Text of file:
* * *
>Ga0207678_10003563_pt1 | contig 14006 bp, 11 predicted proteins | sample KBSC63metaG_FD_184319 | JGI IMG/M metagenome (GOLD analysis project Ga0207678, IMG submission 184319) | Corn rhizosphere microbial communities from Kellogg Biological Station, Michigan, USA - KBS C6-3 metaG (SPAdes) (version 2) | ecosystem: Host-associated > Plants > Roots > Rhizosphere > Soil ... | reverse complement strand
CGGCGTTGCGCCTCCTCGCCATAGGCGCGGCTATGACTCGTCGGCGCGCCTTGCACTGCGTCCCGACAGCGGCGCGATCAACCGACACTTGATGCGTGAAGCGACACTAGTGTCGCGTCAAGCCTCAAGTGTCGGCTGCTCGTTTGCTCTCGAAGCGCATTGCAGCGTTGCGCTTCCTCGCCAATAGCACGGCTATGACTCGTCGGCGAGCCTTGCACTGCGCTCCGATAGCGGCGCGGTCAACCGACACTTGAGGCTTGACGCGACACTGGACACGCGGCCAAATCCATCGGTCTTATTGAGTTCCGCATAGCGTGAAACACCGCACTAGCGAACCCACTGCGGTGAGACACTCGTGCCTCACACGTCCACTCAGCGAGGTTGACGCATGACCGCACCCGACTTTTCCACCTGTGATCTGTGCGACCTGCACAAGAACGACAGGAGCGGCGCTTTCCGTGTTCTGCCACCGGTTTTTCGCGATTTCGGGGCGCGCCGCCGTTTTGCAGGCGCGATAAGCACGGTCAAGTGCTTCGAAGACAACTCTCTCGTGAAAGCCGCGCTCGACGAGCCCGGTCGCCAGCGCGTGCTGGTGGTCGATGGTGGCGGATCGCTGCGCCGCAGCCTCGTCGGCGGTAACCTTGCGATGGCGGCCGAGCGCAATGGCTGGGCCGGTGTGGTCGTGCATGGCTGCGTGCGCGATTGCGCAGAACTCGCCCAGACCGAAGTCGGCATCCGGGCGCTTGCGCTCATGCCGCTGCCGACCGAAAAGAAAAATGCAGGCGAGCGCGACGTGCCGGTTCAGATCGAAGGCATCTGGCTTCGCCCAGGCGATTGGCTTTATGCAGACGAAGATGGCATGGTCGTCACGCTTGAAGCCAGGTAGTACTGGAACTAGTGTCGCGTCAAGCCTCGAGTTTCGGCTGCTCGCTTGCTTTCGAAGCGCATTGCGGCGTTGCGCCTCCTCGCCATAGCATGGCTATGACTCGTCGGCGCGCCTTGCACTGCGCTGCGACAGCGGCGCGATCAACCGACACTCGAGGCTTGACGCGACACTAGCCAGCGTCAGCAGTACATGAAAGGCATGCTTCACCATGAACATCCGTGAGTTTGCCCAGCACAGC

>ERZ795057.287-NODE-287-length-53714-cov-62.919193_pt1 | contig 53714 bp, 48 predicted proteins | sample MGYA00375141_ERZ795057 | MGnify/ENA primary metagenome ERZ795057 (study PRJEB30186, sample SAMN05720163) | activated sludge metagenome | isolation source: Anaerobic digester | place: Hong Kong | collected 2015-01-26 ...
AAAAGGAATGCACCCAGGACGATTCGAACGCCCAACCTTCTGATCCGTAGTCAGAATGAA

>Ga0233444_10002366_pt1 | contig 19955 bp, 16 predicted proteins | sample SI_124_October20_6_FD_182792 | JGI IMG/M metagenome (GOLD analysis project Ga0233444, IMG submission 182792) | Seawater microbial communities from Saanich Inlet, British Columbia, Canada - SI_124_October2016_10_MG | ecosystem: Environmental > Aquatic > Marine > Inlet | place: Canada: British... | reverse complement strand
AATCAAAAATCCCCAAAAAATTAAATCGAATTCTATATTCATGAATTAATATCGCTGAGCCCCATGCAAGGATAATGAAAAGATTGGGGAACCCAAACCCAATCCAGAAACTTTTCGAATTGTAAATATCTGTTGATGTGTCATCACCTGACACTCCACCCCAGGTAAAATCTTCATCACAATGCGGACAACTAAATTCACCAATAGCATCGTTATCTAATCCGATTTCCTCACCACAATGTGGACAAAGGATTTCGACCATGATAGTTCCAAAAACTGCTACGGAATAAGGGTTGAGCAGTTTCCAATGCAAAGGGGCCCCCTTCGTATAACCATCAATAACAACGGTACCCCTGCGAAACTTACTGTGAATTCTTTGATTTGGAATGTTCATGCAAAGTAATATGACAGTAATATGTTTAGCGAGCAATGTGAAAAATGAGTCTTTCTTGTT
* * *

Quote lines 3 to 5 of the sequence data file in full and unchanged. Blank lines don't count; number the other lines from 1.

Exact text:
>ERZ795057.287-NODE-287-length-53714-cov-62.919193_pt1 | contig 53714 bp, 48 predicted proteins | sample MGYA00375141_ERZ795057 | MGnify/ENA primary metagenome ERZ795057 (study PRJEB30186, sample SAMN05720163) | activated sludge metagenome | isolation source: Anaerobic digester | place: Hong Kong | collected 2015-01-26 ...
AAAAGGAATGCACCCAGGACGATTCGAACGCCCAACCTTCTGATCCGTAGTCAGAATGAA

>Ga0233444_10002366_pt1 | contig 19955 bp, 16 predicted proteins | sample SI_124_October20_6_FD_182792 | JGI IMG/M metagenome (GOLD analysis project Ga0233444, IMG submission 182792) | Seawater microbial communities from Saanich Inlet, British Columbia, Canada - SI_124_October2016_10_MG | ecosystem: Environmental > Aquatic > Marine > Inlet | place: Canada: British... | reverse complement strand